One of my favorite projects to make for the mister is boxer briefs. I love to make them a little surprising and maybe even from unconventional fabrics and elastics (when I can find a good one). Every guy needs some strawberries in their life, right? There is also an ease about sewing something that largely goes unseen. It allows for freedom to be a little less fussy about perfection, while exercising or learning new skills. This could include using a coverstitch machine. Whether you make these for yourself, your mister, your nephew or your brother, sewing boxer briefs is a great way to learn to work with knits.
Materials for Sewing Boxer Briefs
- bernette overlocker series: b44, b42 (or b48)
- Standard Presser Foot with Clear Sole (bernette coverstitch models: b42 or b48)
- Pattern: Thread Theory Comox Trunks
- 4 Spools Serger Thread
- 1 Spool Textured Nylon Thread (Woolly Nylon)
- Knit Fabric with 60-70% stretch
- 1 ½” to 1 ¾” elastic for waistband (mine is covered)
- Rotary cutter 28mm recommended
- Cutting mat
- 80/12 universal needle
- Swedish Tracing Paper
- Pattern Weights (heavy duty washers)
- Clover Wonder Clips
- Tips on making Boxer Briefs
- Pattern and Fabric
Thread Theory patterns aim is to bring menswear sewing to the forefront of DIY fashion by offering quality and stylish sewing patterns focused on menswear. They were founded in 2012 by Morgan and Matt Meredith in Canada. I have made the Comox Trunks several times and appreciate the details of the finished boxer briefs. These form-fitting trunks have no center back seam and have a short athletic fitting leg. The shaped front cup makes for an easy fit without shifting and additionally provides an opportunity for fun binding details.
Choosing the right fabric
Lightweight knits with some spandex and four-way stretch work best for this pattern. I have often used leftover knits from other projects and because they are undergarments, you can take creative liberties by combining fabrics too. The only fabric to avoid would be tissue weight knits or knits that do not have good recovery.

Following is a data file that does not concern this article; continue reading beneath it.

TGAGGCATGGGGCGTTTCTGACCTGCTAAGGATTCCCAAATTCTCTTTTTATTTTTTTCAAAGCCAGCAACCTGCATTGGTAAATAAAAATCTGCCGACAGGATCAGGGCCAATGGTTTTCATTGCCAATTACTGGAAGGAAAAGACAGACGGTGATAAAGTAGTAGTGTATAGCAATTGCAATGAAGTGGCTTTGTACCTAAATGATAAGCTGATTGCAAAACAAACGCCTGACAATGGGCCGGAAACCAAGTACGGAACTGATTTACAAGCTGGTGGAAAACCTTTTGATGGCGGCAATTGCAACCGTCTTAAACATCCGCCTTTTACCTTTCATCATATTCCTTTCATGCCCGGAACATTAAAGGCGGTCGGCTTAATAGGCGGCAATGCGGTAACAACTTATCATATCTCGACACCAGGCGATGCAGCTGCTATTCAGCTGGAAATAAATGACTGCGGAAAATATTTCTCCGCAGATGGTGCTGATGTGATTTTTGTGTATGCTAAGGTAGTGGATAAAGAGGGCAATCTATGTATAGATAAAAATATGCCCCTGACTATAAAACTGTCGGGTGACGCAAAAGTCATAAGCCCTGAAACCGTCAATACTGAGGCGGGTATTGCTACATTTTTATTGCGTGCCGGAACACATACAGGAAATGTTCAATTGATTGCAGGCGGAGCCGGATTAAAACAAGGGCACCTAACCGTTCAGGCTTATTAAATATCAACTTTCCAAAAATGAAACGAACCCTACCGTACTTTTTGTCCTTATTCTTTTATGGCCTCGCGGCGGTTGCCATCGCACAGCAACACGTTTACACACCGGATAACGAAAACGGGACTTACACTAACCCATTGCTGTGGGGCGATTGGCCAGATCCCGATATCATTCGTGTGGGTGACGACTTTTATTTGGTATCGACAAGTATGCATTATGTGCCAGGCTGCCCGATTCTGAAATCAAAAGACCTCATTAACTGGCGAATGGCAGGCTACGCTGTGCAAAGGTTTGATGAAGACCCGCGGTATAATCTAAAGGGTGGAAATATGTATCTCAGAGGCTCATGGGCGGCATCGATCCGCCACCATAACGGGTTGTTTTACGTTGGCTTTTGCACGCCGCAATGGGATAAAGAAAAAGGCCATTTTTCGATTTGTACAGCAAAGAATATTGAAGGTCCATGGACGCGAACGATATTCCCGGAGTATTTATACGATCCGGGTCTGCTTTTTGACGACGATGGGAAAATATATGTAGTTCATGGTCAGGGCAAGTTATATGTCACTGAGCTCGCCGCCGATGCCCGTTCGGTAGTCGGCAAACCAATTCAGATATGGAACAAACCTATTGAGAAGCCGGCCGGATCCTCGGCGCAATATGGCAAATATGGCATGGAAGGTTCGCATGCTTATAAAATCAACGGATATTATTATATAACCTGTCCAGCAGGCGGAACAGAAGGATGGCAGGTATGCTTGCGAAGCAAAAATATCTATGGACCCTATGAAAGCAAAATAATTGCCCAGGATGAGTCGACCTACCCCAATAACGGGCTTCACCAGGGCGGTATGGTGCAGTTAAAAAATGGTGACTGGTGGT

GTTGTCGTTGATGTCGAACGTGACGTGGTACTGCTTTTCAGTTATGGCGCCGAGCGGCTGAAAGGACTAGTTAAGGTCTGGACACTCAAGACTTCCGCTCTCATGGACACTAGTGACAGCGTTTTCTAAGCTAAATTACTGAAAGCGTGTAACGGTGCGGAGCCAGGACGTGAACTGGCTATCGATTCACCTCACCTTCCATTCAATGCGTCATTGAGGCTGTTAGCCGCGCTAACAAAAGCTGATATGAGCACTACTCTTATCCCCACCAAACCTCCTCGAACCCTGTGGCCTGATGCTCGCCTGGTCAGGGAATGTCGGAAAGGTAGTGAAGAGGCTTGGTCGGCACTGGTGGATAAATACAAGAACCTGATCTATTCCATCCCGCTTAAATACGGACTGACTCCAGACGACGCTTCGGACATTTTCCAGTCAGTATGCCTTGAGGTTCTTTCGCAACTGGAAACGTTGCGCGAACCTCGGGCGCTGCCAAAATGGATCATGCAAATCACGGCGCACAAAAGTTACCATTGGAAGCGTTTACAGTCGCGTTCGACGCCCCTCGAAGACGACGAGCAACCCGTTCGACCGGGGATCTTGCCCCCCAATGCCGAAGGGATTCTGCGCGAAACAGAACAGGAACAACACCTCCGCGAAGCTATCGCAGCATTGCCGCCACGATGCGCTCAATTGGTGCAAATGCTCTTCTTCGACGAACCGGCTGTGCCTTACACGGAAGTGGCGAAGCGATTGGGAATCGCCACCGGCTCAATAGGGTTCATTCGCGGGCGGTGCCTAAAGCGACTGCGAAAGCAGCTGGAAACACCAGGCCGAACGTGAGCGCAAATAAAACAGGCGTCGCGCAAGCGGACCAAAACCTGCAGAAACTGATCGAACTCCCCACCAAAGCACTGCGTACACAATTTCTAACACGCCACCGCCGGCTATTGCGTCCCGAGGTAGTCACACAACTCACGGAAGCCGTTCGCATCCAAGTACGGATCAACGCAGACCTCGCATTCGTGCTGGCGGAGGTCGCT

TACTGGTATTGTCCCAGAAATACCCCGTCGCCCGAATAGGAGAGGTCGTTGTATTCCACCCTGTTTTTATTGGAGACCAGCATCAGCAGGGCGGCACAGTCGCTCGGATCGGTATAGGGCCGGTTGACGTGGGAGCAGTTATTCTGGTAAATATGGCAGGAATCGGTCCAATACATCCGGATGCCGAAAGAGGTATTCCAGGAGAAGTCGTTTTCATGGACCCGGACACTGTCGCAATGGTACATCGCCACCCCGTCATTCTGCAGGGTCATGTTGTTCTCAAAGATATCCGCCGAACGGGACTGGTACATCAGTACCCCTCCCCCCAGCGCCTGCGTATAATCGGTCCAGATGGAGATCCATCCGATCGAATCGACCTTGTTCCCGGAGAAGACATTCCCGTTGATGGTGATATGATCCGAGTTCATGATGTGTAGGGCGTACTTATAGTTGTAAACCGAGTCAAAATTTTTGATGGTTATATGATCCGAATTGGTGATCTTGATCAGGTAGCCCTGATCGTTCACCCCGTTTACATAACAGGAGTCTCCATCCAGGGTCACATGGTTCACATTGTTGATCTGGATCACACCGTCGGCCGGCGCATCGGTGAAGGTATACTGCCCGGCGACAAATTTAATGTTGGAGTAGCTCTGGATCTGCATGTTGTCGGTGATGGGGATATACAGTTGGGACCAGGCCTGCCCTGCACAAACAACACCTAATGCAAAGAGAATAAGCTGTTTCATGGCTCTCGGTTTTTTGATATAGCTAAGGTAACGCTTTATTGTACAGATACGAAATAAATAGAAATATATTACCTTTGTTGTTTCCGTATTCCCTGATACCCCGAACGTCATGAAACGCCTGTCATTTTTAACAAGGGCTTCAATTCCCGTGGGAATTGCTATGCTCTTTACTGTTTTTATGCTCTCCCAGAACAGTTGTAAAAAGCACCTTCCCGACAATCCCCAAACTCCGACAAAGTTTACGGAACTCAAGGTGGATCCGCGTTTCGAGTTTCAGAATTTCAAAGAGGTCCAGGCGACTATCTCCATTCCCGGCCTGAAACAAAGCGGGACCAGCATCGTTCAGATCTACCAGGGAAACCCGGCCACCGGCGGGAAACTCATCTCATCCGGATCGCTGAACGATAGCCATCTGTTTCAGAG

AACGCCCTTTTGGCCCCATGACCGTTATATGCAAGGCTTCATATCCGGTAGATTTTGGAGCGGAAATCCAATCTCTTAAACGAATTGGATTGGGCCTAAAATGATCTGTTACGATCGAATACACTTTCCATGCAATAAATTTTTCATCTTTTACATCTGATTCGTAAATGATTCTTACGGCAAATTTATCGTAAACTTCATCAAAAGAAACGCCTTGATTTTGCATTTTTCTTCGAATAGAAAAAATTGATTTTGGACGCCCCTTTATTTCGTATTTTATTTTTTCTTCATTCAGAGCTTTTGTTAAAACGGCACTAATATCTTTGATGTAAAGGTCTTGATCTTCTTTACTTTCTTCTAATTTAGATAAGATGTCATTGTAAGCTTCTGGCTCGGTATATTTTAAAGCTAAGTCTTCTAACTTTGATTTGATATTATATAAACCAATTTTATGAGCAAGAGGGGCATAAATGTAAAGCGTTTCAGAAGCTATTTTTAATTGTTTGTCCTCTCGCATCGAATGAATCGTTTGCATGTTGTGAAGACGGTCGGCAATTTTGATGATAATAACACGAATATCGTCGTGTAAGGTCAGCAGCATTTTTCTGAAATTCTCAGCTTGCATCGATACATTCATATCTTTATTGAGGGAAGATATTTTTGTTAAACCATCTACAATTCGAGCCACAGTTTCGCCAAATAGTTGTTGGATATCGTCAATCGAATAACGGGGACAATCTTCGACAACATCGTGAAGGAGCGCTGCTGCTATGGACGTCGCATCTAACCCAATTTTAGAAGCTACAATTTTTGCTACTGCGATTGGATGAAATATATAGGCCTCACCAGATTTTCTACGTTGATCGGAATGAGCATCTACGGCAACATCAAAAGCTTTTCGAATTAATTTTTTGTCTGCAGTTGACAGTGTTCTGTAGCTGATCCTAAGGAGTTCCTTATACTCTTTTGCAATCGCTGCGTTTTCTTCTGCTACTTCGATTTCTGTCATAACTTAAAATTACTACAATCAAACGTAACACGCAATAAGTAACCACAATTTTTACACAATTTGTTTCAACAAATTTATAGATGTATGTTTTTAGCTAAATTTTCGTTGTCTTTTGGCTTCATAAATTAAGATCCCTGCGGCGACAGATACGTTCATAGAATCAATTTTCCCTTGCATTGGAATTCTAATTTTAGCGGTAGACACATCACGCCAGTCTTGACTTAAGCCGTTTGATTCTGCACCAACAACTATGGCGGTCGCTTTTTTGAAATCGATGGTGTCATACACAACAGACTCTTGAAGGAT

Tip: Always pre-wash and dry your garment fabrics when possible. Knits are especially prone to shrinking and it is best to start with the fabric pre-shrunk based on your laundering habits.
Cutting out knits
When cutting out knits, I prefer to use a rotary cutter and pattern weights as opposed to scissors and pins. Knit, especially with spandex, has the tendency to shift and distort out of position when being cut. Using a rotary cutter and pattern weights reduces this problem and makes quick work of the cutting. It does take some practice and although it is similar to using a rotary cutter for quilting, it is a bit nuanced. The pattern weights that I use are heavy duty washers that I picked up at the hardware store. I am a pattern tracer and use Swedish tracing paper to copy my pattern. Most often I cut my knits on the fold, taking time to align the grainline. The exception to this is if I am working with a striped fabric. Then I cut on a single layer to ensure that my stripes remain straight for both sides of the pattern.
Tips for cutting with rotary cutter
• Practice moving your rotary cutter in one smooth motion, avoid moving back and forth as you would with a pizza cutter.
• Make cuts that extend beyond the pattern corners when starting and ending your cuts as this makes a clean cut corner.
• Move the rotary cutter away from your body providing even presser on the cutter.
• Once all cuts are made, remove the fabric around the pattern piece and trim and uncut fibers with snips. Try not to move the pattern piece until last.
• For garment patterns the smaller radius rotary cutter, 28mm, allows for easier movement around curved arms and neck seams.
For this project I featured our newest overlocker machines in the bernette line. The b44 is a beginner friendly overlocker that has a great stitch quality. The b48 is a combination machine that can convert from overlock to coverstitch with a few basic set-up changes. And the b42 is a cover- and chainstitch machine for those looking to expand their finishing skills.